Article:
I am not the first person to point out that Toney plays for a club bankrolled by a gambling company (Smartodds) and sponsored by a gambling company (Hollywoodbets), having been promoted to the Premier League from a division named after a gambling company (Sky Bet Championship).

Still, football’s cosy relationship with betting, and Toney’s close proximity to it as a proven Premier League marksman, might not excuse his rule-breaking behaviour.

Twitter is awash with people only too happy to tell you that bartenders don’t simply jump in their cars and drink-drive after serving people alcoholic beverages all day.

Fine – fair enough. But the sheer proliferation of gambling alongside football makes it inevitable in my view that some players will at times fall foul of these rules.

“If gambling wants to maintain its lucrative relationship with the nation’s favourite sport, it should look at responsible gambling from all angles. Not just by protecting customers from gambling-related harm, but also with education, research and training programmes for professional sports people.”

Does being surrounded by advertising make you more likely to have a bet? Of course it does, that’s what marketing is, for any product in any industry.

Why do you think US operators nearly bankrupted themselves on marketing costs to acquire customers? Because the more of it there is, the harder it is to ignore.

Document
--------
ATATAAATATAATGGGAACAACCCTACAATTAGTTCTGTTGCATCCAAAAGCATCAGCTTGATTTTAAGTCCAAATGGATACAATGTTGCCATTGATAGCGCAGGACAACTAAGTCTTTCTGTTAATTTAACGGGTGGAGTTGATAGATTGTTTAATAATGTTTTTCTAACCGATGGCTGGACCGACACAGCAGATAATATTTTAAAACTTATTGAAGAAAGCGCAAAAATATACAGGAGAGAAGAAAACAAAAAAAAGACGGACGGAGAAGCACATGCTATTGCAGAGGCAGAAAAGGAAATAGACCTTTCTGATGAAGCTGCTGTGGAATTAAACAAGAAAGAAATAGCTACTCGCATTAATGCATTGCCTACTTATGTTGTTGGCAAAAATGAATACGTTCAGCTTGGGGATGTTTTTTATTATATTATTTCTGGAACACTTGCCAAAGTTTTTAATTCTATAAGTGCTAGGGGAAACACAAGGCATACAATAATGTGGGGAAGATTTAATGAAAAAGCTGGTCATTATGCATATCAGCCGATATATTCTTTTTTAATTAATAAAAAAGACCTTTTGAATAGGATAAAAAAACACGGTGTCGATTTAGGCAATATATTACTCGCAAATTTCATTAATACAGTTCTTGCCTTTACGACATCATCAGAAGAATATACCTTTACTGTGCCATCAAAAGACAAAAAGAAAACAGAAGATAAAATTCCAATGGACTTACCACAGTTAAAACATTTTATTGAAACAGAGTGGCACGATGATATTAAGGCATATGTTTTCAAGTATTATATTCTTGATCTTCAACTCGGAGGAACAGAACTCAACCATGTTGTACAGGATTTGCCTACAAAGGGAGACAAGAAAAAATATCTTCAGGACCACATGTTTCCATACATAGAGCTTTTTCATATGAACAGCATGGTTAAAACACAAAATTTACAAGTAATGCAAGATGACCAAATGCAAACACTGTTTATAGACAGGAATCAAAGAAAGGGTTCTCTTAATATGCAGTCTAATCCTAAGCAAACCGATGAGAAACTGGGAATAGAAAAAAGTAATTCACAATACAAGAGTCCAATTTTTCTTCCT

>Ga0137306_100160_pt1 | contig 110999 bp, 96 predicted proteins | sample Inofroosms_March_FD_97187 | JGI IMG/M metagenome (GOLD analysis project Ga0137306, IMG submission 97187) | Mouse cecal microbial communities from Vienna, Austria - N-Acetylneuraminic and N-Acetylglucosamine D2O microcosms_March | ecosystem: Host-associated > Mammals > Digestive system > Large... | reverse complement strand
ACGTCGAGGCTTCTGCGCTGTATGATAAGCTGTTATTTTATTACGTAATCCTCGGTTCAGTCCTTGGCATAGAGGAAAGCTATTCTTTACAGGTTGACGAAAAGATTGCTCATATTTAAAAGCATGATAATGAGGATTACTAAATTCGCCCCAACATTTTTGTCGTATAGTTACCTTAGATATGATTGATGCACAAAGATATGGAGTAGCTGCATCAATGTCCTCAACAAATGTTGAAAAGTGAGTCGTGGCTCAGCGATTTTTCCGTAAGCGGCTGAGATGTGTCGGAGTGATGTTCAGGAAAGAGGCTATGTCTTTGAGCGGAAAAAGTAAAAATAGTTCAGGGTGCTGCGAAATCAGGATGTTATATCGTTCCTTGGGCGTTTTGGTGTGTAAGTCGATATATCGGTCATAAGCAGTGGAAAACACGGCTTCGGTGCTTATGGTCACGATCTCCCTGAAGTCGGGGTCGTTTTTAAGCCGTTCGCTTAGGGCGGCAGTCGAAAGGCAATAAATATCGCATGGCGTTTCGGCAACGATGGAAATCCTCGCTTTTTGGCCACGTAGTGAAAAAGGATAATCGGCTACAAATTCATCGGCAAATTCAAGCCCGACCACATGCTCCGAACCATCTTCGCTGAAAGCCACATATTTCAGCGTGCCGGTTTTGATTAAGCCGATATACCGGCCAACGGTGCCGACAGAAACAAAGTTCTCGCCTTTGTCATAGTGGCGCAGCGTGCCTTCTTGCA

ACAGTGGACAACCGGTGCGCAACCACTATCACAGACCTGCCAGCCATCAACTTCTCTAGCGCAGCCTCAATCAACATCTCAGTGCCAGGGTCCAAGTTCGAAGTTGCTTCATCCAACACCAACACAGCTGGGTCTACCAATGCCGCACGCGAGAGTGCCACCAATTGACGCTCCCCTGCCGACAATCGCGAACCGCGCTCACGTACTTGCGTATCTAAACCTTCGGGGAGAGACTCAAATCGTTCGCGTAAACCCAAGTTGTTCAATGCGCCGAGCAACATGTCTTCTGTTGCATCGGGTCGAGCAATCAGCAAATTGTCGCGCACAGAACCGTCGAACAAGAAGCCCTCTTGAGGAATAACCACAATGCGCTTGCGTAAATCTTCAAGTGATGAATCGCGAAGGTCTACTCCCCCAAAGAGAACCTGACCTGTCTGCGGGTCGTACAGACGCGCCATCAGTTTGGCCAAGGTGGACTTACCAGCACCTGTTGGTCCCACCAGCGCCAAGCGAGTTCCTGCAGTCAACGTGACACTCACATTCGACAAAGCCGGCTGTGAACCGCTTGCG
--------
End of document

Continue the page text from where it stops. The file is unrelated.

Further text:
If I was morally opposed to gambling as a leisure pursuit, (I wouldn’t be working in this industry for one), but I could turn the channel over at half-time or simply refuse to buy a replica shirt.

Professional footballers don’t have that option.

One prominent gambling commentator said that Toney “knew” he wasn’t allowed to have a bet, but went ahead and did it anyway. Again, this is an oversimplification in my view.

Most people “know” that cocaine is illegal, but plenty of people do it anyway. Some are plagued by addiction, and so choice doesn’t really factor, and sometimes it’s the same for gambling.

I am not suggesting Toney has a gambling addiction, and I don’t think that has been suggested elsewhere. But history tells us that footballers do tend to suffer badly from gambling-related harm when they have addictive personality traits.